The year 1811, in which the first steamboat went west, a great battle was fought with the Indians. The battle-ground was on the Tippecanoe River, in what is now the state of Indiana. The Indians fought because they wanted to keep the west for themselves. They felt as an old chief did, who had been forced to move many times by the white men. One day a military officer came to his wigwam to tell him that he and his tribe must go still further west. The chief said, General, let's sit down on this log and talk it over. So they both sat down. After they had talked a short time, the chief said, Please move a little further that way; I haven't room enough. The officer moved along. In a few minutes the chief asked him to move again, and he did so. Presently the chief gave him a push and said, Do move further on, won't you? I can't, said the general. Why not? asked the chief. Because I've got to the end of the log, replied the officer. Well, said the Indian, now you see how it is with us. You white men have kept pushing us on until you have pushed us clear to the end of our country, and yet you come now and say, Move on, move on.
A famous Indian warrior named Tecumseh determined to band the different Indian tribes together, and drive out the white men from the west. Tecumseh had a brother called the "Prophet," who pretended he could tell what would happen in the future. He said, The white traders come here, give the Indians whiskey, get them drunk, and then cheat them out of their lands. Once we owned this whole country; now, if an Indian strips a little bark off of a tree to shelter him when it rains, a white man steps up, with a gun in his hand, and says, That's my tree; let it alone, or I'll shoot you. Then the "Prophet" said to the red men, Stop drinking "fire-water," and you will have strength to kill off the "pale-faces" and get your land back again. When you have killed them off, I will bless the earth. I will make pumpkins grow to be as big as wigwams, and the corn shall be so large that one ear will be enough for a dinner for a dozen hungry Indians. The Indians liked to hear these things; they wanted to taste those pumpkins and that corn, and so they got ready to fight.
At this time William Henry Harrison (William Henry Harrison was born in Berkeley, Charles City County, Virginia, about twenty-five miles below Richmond. His father, Governor Harrison of Virginia, was one of the signers of the Declaration of Independence.) was governor of Indiana territory. He had fought under General Wayne in his war with the Indians in Ohio. Everybody knew Governor Harrison's courage, and the Indians all respected him; but he tried in vain to prevent the Indians from going to war. The "Prophet" urged them on at the north, and Tecumseh had gone south to persuade the Indians there to join the northern tribes. Governor Harrison saw that a battle must soon be fought; so he started with his soldiers to meet the Indians. He marched to the Tippecanoe River, and there he stopped. While Harrison's men were asleep in the woods, the "Prophet" told the Indians not to wait, but to attack the soldiers at once. In his hand he held up a string of beans. These beans, said he to the Indians, are sacred. Come and touch them, and you are safe; no white man's bullet can hit you. The Indians hurried up in crowds to touch the wonderful beans. Now, said the "Prophet," let each one take his hatchet in one hand and his gun in the other, and creep through the tall grass till he gets to the edge of the woods. The soldiers lie there fast asleep; when you get close to them, spring up and at them like a wild-cat at a rabbit.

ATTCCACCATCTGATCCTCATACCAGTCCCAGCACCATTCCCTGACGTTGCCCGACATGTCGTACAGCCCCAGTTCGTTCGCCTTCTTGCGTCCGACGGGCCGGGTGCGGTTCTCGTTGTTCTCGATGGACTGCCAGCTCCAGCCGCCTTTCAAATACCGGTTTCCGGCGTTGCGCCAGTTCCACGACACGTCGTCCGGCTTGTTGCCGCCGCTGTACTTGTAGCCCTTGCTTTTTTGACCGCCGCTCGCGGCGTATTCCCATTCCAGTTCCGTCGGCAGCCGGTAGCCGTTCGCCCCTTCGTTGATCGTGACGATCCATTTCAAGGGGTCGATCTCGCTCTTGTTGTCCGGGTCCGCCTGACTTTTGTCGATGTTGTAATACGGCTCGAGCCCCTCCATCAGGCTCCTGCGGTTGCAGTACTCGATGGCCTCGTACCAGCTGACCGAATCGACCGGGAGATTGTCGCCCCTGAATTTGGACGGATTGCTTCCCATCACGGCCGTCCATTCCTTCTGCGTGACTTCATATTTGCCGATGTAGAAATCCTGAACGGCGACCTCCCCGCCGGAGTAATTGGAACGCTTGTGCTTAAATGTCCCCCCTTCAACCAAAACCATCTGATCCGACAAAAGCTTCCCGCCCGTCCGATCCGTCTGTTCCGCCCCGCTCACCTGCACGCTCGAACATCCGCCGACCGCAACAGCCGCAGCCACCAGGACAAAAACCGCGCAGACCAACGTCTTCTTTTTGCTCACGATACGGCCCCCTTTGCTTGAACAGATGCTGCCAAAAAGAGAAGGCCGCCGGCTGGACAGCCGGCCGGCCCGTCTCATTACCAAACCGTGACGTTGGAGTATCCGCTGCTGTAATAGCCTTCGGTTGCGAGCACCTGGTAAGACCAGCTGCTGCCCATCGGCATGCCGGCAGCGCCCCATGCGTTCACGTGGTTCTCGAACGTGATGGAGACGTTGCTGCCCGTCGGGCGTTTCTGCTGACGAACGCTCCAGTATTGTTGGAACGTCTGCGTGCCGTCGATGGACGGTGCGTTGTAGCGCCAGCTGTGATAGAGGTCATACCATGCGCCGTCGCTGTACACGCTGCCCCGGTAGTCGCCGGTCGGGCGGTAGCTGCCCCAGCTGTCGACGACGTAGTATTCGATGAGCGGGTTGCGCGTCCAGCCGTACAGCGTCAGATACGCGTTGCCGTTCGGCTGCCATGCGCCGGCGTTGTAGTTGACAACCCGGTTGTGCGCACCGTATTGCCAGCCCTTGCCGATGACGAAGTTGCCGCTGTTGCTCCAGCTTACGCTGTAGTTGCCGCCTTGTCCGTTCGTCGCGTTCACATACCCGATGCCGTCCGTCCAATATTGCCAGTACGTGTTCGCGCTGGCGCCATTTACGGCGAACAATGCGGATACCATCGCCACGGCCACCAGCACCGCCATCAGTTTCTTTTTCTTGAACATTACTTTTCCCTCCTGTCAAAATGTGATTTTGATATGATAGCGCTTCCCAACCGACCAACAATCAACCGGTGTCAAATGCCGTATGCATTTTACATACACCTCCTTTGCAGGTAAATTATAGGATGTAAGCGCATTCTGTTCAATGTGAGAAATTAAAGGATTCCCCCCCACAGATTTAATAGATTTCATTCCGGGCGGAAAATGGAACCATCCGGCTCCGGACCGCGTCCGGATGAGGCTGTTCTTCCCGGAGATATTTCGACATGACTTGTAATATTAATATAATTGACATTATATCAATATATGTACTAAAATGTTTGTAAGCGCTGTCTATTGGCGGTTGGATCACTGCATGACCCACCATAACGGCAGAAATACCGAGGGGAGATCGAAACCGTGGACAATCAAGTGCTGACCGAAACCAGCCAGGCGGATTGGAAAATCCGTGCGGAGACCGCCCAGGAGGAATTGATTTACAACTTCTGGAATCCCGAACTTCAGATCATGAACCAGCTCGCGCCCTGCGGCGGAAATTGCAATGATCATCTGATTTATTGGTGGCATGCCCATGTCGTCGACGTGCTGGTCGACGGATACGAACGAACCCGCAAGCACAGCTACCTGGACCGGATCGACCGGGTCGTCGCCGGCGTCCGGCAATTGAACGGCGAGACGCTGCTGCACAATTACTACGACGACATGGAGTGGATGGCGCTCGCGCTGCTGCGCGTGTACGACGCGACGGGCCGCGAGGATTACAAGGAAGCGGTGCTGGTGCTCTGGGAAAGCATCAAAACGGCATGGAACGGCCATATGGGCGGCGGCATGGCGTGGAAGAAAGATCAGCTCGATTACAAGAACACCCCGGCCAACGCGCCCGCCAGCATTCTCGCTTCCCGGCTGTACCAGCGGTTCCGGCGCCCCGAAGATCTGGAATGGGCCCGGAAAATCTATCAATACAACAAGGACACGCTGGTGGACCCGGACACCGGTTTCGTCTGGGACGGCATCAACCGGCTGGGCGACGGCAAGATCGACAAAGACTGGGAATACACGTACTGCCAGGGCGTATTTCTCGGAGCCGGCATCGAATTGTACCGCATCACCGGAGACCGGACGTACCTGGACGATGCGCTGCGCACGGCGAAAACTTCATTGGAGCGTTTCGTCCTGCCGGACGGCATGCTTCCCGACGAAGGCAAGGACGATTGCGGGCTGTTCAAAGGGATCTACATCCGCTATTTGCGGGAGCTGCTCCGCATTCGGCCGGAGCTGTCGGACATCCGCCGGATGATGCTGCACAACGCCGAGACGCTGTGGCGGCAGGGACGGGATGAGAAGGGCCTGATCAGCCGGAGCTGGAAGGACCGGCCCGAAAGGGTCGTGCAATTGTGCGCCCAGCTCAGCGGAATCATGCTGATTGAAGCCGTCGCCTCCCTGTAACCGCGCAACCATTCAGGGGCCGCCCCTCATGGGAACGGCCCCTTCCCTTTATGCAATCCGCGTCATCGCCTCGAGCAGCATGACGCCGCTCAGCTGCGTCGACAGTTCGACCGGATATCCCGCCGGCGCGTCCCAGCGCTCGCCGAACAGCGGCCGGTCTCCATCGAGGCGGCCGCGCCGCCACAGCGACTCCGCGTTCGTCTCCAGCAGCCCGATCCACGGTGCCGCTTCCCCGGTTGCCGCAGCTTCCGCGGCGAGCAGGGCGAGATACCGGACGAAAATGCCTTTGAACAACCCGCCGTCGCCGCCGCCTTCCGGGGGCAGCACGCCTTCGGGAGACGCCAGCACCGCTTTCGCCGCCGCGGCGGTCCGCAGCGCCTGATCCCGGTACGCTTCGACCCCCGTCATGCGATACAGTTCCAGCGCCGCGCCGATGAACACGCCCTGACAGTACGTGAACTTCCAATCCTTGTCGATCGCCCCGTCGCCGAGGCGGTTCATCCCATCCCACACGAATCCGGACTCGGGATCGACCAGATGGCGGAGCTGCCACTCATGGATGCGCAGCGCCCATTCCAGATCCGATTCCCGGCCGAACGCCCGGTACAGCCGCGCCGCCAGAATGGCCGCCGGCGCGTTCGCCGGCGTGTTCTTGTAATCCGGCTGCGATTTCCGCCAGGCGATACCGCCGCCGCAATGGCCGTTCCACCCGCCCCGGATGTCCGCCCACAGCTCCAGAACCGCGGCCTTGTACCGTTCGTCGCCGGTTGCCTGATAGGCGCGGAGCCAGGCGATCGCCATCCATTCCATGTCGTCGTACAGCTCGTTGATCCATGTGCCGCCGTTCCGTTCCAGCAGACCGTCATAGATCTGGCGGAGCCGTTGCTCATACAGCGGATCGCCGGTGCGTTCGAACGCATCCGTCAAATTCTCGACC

The Indians started to do this, but a soldier on guard saw the tall grass moving as though a great snake was gliding through it. He fired his gun at the moving grass; with a yell up sprang the whole band of Indians, and rushed forward: in a moment the battle began. Harrison won the victory. He not only killed many of the Indians, but he marched against their village, set fire to it, and burned it to ashes. After that the Indians in that part of the country would not listen to the "Prophet." They said, He is a liar; his beans didn't save us. The battle of Tippecanoe did much good, because it prevented the Indian tribes from uniting and beginning a great war all through the west. Governor Harrison received high praise for what he had done, and was made a general in the United States army.
When Tecumseh came back from the south, he was terribly angry with his brother for fighting before he was ready to have him begin. He seized the "Prophet" by his long hair, and shook him as a terrier shakes a rat. Tecumseh then left the United States and went to Canada to help the British, who were getting ready to fight us. The next year (1812) we began our second war with England. It is called the War of 1812. One of the chief reasons why we fought was that the British would not let our merchant ships alone; they stopped them at sea, took thousands of our sailors out of them, and forced the men to serve in their war-ships in their battles against the French. In the course of the War of 1812 the British burned the Capitol at Washington; but a grander building rose from its ashes. General Harrison fought a battle in Canada in which he defeated the British and killed Tecumseh, who was fighting on the side of the English. Many years after this battle, the people of the west said, We must have the "Hero of Tippecanoe" for President of the United States. They went to vote for him with songs and shouts, and he was elected. A month after he had gone to Washington, President Harrison died (1841), and the whole country was filled with sorrow.
Directions: Answer the following multiple choice questions. Also, answer the following questions on a sheet of paper: